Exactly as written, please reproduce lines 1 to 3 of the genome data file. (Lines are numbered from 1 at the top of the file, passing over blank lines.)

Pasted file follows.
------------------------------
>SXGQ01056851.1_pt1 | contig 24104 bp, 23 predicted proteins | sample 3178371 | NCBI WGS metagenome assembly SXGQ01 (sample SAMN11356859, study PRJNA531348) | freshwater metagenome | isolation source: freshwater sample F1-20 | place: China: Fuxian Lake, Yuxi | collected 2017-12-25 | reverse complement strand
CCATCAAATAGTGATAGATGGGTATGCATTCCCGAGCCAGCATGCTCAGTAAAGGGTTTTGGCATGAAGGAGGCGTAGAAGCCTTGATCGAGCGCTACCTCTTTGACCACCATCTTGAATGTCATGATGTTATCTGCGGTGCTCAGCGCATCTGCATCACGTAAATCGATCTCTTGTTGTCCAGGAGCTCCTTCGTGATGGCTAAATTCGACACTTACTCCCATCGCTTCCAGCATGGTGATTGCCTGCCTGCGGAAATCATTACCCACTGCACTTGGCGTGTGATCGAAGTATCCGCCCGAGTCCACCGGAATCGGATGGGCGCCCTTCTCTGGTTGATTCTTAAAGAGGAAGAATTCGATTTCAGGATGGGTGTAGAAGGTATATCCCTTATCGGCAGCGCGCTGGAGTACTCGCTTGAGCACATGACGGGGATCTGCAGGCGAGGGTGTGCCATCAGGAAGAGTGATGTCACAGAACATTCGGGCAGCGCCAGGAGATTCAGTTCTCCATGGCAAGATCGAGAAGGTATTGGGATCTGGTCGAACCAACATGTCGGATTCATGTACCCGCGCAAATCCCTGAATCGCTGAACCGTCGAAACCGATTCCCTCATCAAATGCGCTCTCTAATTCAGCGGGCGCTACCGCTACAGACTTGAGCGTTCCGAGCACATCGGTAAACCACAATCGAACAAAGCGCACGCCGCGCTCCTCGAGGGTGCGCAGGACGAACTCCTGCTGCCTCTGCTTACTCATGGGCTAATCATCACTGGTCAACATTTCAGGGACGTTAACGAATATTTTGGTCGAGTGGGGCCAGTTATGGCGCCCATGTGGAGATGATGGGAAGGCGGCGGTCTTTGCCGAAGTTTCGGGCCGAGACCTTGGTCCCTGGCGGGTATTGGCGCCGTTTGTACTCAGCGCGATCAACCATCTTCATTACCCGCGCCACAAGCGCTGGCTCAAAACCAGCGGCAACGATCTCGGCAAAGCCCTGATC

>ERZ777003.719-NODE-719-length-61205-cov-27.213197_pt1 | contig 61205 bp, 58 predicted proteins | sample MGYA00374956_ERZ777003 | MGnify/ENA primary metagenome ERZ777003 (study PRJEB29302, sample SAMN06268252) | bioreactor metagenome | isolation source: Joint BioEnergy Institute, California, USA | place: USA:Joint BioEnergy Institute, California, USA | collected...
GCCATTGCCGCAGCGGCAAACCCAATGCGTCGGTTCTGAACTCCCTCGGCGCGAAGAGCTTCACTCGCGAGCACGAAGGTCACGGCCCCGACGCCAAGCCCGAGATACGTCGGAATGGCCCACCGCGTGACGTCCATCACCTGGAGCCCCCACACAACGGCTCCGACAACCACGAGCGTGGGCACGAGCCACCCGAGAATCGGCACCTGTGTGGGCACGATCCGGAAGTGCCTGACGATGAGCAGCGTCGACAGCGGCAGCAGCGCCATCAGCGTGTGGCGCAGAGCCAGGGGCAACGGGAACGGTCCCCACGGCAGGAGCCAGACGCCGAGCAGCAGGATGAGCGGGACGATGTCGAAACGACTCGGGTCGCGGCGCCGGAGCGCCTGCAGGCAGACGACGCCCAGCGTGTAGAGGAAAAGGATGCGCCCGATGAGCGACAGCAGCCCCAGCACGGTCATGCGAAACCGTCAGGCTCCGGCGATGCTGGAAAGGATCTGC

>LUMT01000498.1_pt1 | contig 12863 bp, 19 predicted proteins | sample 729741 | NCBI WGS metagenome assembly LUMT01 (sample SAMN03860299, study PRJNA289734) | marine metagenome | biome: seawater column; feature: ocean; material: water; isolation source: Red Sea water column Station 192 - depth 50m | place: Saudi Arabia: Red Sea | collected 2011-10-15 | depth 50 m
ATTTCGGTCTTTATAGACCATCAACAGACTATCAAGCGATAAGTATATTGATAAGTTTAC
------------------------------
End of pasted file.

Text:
>SXGQ01056851.1_pt1 | contig 24104 bp, 23 predicted proteins | sample 3178371 | NCBI WGS metagenome assembly SXGQ01 (sample SAMN11356859, study PRJNA531348) | freshwater metagenome | isolation source: freshwater sample F1-20 | place: China: Fuxian Lake, Yuxi | collected 2017-12-25 | reverse complement strand
CCATCAAATAGTGATAGATGGGTATGCATTCCCGAGCCAGCATGCTCAGTAAAGGGTTTTGGCATGAAGGAGGCGTAGAAGCCTTGATCGAGCGCTACCTCTTTGACCACCATCTTGAATGTCATGATGTTATCTGCGGTGCTCAGCGCATCTGCATCACGTAAATCGATCTCTTGTTGTCCAGGAGCTCCTTCGTGATGGCTAAATTCGACACTTACTCCCATCGCTTCCAGCATGGTGATTGCCTGCCTGCGGAAATCATTACCCACTGCACTTGGCGTGTGATCGAAGTATCCGCCCGAGTCCACCGGAATCGGATGGGCGCCCTTCTCTGGTTGATTCTTAAAGAGGAAGAATTCGATTTCAGGATGGGTGTAGAAGGTATATCCCTTATCGGCAGCGCGCTGGAGTACTCGCTTGAGCACATGACGGGGATCTGCAGGCGAGGGTGTGCCATCAGGAAGAGTGATGTCACAGAACATTCGGGCAGCGCCAGGAGATTCAGTTCTCCATGGCAAGATCGAGAAGGTATTGGGATCTGGTCGAACCAACATGTCGGATTCATGTACCCGCGCAAATCCCTGAATCGCTGAACCGTCGAAACCGATTCCCTCATCAAATGCGCTCTCTAATTCAGCGGGCGCTACCGCTACAGACTTGAGCGTTCCGAGCACATCGGTAAACCACAATCGAACAAAGCGCACGCCGCGCTCCTCGAGGGTGCGCAGGACGAACTCCTGCTGCCTCTGCTTACTCATGGGCTAATCATCACTGGTCAACATTTCAGGGACGTTAACGAATATTTTGGTCGAGTGGGGCCAGTTATGGCGCCCATGTGGAGATGATGGGAAGGCGGCGGTCTTTGCCGAAGTTTCGGGCCGAGACCTTGGTCCCTGGCGGGTATTGGCGCCGTTTGTACTCAGCGCGATCAACCATCTTCATTACCCGCGCCACAAGCGCTGGCTCAAAACCAGCGGCAACGATCTCGGCAAAGCCCTGATC

>ERZ777003.719-NODE-719-length-61205-cov-27.213197_pt1 | contig 61205 bp, 58 predicted proteins | sample MGYA00374956_ERZ777003 | MGnify/ENA primary metagenome ERZ777003 (study PRJEB29302, sample SAMN06268252) | bioreactor metagenome | isolation source: Joint BioEnergy Institute, California, USA | place: USA:Joint BioEnergy Institute, California, USA | collected...